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First U.S. Human Death From Rabid Vampire Bat Attack August 19, 2011
Vampire bat
The CDC warns that rabid vampire bats may be spreading northward from Latin America toward the southern U.S. due to climate change.
The first documented fatality in the United States from rabies linked to a vampire bat attack was revealed by the Centers for Disease Control and Prevention.

The victim was a 19-year-old migrant worker who was bitten on the heel in his native Mexican state of Michoacan last summer.

In the CDC’s Morbidity and Mortality weekly report, it said the man was later hospitalized after falling ill while working at a sugar cane plantation in Louisiana.

“During the next several days, the patient became gradually less responsive to external stimuli, developed fixed and dilated pupils, and began having episodes of bradycardia (slow heartbeat) and hypothermia,” the CDC said.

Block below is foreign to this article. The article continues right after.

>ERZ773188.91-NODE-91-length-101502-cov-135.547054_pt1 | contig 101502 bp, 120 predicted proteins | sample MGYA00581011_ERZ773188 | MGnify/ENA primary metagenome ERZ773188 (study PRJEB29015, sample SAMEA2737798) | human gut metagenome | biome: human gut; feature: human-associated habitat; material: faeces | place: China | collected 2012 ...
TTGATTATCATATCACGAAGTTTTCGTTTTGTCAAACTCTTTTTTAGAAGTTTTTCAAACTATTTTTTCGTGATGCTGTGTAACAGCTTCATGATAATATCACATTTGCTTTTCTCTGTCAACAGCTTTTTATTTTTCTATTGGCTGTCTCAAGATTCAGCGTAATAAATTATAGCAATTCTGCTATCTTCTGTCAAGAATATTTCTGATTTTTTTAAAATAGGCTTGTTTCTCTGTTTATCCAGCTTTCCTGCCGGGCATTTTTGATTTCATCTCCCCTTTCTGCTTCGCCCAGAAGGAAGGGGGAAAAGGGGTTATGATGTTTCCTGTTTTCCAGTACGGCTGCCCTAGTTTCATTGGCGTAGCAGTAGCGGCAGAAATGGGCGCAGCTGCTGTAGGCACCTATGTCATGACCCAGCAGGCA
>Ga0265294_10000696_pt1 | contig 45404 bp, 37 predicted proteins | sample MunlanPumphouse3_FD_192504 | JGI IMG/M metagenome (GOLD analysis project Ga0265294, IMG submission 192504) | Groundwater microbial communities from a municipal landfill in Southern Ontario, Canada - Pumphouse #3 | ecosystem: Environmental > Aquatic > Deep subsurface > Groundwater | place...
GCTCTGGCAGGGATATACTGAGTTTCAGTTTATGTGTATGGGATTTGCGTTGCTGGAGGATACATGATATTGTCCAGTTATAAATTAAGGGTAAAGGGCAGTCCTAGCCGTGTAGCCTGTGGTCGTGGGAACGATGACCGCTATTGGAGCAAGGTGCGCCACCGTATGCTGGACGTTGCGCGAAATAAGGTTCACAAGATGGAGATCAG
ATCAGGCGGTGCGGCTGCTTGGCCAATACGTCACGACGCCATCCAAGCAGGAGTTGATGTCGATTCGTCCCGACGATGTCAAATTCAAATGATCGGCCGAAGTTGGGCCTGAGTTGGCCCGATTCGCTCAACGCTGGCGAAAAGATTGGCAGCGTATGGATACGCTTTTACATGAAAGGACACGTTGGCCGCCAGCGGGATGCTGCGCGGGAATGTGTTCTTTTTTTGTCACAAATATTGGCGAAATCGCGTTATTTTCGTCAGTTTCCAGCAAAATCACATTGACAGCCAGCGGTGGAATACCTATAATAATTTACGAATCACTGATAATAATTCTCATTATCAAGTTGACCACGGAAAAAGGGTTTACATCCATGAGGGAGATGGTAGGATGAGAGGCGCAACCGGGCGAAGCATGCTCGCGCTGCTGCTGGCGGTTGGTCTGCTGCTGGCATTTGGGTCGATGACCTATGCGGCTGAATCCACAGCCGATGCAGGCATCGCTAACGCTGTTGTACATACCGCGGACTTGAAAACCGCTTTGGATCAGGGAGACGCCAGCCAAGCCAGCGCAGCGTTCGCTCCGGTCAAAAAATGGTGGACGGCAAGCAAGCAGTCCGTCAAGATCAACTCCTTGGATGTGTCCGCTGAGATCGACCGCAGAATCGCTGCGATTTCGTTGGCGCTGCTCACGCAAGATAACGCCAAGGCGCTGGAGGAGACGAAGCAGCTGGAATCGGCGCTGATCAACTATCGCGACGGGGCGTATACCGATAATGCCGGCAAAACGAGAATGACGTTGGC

The young man died shortly after his family ordered him taken off life support. 

While the range of the vampire bats is currently limited to Latin America, the CDC warned that it might be expanding toward the United States due to climate change.

This “likely would lead to increased bat exposures to both humans and animals (including domestic livestock and wildlife species) and substantially alter rabies virus dynamics and ecology in the southern United States,” the CDC warns.

The strain of rabies that killed the young man is especially virulent, with an incubation period of just 15 days, compared to the median 85 days in other U.S. cases of human rabies.

Photo: File